Occasionally, I will bestir my ass and actually attend a “publick eventory,” which I believe is the name given generally to concerts, colloquia, and large-scale demonstrations of industrial goods and the like, to which anyone who can buy a ticket is allowed admission. Last night, for example, I went to the Stephen Malkmus & the Jicks/John Vanderslice concert at the Pabst Theater.
I must state, though, that I appear to be violating an agreement by talking about this show at all. On the back of my ticket, in 3-point type, it is clearly stated that “The holder of this ticket is…subject to the terms and conditions set forth herein [and] acknowledges and agrees that…the holder is not allowed to transmit or aid in transmitting any information about the Event, including, but not limited to, any account, description, picture, video, audio, reproduction or other information concerning the Event (including pre and post Event activities)…” Damn – apparently by purchasing this ticket I also can’t talk about anything that happened before or after the Event, thereby erasing my entire life from the annals of our times.
Remember this, next time you think they’re all paranoid when they say that The Man is trying to shut us down.
Anyway: I’ve been a fan of Vanderslice’s music since his first solo album Mass Suicide Occult Figurines from 2000 (he previously released three albums in the latter half of the 1990s as main songwriter for the band MK Ultra), so I was pleased he was opening for Malkmus. Vanderslice took the stage with a small band, a keyboardist (who played the basslines and added vocal harmony as well) and a drummer (who, Vanderslice noted, also triggered various synthesizer effects on occasion). In recent interviews Vanderslice has spoken of shifting away from the acoustic backdrops forming the basis for most the songs on his last two albums, and so “White Dove,” for example, was rearranged with a much more percussive attack, featuring loud electric guitar. Still, his live arrangements last night gave prominent placement to keyboard textures, particularly an electric piano that was frequently treated with various echoes and signal-processing devices. He and his band gave a solid, if slightly tentative, series of performances (it was, he mentioned, only the second show of the tour). Everyone I’ve spoken to who’s met Vanderslice in person says the same thing: he’s one of the nicest people they’ve met. I wasn’t feeling sociable and so didn’t try to chat after the show, but his ease with the crowd demonstrated a sense of generosity, particularly in his last song, when he and his band clambered down into the pit area in front of the stage and performed acoustically, with his keyboardist on a button accordion of some type and his drummer carrying a single tom from his kit. And by “acoustically” I mean completely unmic’d – which is to say, we couldn’t really hear him from our seats. (It was general admission, but the Pabst’s rows are very narrow, and moving around was awkward, in that you’d basically be sticking yourself in other people’s faces to do so.)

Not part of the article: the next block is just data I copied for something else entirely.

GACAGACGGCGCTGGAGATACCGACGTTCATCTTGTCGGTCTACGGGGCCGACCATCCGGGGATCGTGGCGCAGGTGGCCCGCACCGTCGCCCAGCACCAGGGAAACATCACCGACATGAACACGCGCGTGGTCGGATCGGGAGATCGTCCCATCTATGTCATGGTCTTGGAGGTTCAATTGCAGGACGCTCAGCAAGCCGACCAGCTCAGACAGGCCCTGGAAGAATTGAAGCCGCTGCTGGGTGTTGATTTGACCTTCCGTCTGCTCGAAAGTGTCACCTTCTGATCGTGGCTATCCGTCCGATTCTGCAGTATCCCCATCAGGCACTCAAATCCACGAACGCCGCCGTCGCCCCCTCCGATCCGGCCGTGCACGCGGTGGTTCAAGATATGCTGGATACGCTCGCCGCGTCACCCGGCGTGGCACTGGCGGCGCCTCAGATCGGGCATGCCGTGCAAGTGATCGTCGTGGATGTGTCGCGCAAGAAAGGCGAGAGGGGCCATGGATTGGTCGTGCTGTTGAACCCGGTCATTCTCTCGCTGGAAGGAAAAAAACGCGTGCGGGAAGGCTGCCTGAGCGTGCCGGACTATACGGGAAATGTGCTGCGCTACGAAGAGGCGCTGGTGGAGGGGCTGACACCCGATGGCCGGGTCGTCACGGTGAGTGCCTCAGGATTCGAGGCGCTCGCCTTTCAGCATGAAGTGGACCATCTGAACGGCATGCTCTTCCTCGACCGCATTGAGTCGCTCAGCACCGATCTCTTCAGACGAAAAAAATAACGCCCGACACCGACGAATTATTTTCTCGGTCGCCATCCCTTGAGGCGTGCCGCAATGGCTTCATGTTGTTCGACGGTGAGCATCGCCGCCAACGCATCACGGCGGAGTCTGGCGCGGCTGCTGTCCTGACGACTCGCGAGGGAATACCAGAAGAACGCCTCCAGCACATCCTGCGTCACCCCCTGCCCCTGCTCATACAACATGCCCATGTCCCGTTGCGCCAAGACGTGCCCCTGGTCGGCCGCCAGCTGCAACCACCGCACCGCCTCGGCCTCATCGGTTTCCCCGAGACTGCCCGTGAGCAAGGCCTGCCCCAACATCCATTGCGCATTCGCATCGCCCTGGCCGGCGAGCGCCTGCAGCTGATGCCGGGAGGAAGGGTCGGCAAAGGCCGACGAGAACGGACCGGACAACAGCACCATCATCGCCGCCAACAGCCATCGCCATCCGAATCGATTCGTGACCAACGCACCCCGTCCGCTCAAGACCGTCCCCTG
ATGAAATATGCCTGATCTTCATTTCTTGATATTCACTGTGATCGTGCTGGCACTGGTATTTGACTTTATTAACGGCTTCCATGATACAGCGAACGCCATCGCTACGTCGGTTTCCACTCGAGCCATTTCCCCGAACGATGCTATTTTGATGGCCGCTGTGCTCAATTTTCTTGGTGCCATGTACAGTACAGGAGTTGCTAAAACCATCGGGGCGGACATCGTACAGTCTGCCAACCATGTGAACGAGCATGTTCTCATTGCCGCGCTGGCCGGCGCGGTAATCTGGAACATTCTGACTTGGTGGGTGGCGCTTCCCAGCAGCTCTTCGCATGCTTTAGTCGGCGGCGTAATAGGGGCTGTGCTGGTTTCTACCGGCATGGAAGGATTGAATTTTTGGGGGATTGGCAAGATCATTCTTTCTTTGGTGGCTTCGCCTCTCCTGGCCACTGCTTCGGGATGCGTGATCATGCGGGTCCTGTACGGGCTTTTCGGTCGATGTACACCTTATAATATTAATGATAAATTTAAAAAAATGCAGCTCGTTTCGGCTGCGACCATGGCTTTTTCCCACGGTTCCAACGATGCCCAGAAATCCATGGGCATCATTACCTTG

After a brief intermission, Stephen Malkmus ambled onto stage, shortly followed by the Jicks – and after a few jokes and comments, the band launched into “Dragonfly Pie,” the opening track from Real Emotional Trash. Anyone who’s followed Malkmus’s career since Pavement’s end knows that Malkmus has become increasingly interested in long, somewhat ambling songs – but contrary to the usual description, he actually does very little “noodling” or “jamming.” The songs are tightly – if complexly and lengthily – structured, and when he does solo, he rarely takes more than eight or sixteen bars before moving on to the next section of the song. More importantly, his music now seems comfortably lived in: as brilliant as Pavement was, there was a certain distance to their material, and toward the end of their career it seemed as if the band was uncertain of its direction (unsurprising, given the band’s eventual breakup). Still, it’s true that the song structures are rather digressive. Luckily, he and the Jicks can play – especially drummer Janet Weiss (late of Sleater-Kinney and Quasi), who was impressive both in the background and when the songs gave her room to play out.
Between songs Malkmus dealt with the sometimes extended tuning times by bantering with the crowd and cracking jokes (such as bemoaning the fact the band isn’t wealthy enough to afford a guitar tech to tune guitars for them). About those long songs: as recorded they sometimes drag, at least to some listeners; live, that isn’t a problem. “Real Emotional Trash,” for example, is the longest song Malkmus has recorded so far – and live, it earned every minute of its various and extended sections, building to a ferocious climax led by Weiss’s pounding toms. My suggestion to folks who find his recent songs too long is to hear them played live – although Malkmus is clearly the leader and, obviously, the songwriter, this is truly a band – and one of the better ones of its kind I’ve heard (to name two apt comparisons, Television and the Soft Boys, in terms of dueling guitars). Another piece of testimony to Malkmus’s songwriting prowess: although going into the concert I felt I didn’t really know the new album that well, having only been able to listen to a handful of times, in fact I recognized most of the songs nearly as soon as they began, if not by title by sound.
Here are two songs not played last night: from a recording of a 2003 concert, a Vanderslice song from his first album, “Speed Lab” – and from Malkmus, a version of “Pencil Rot” from his previous album with the Jicks, Face the Truth: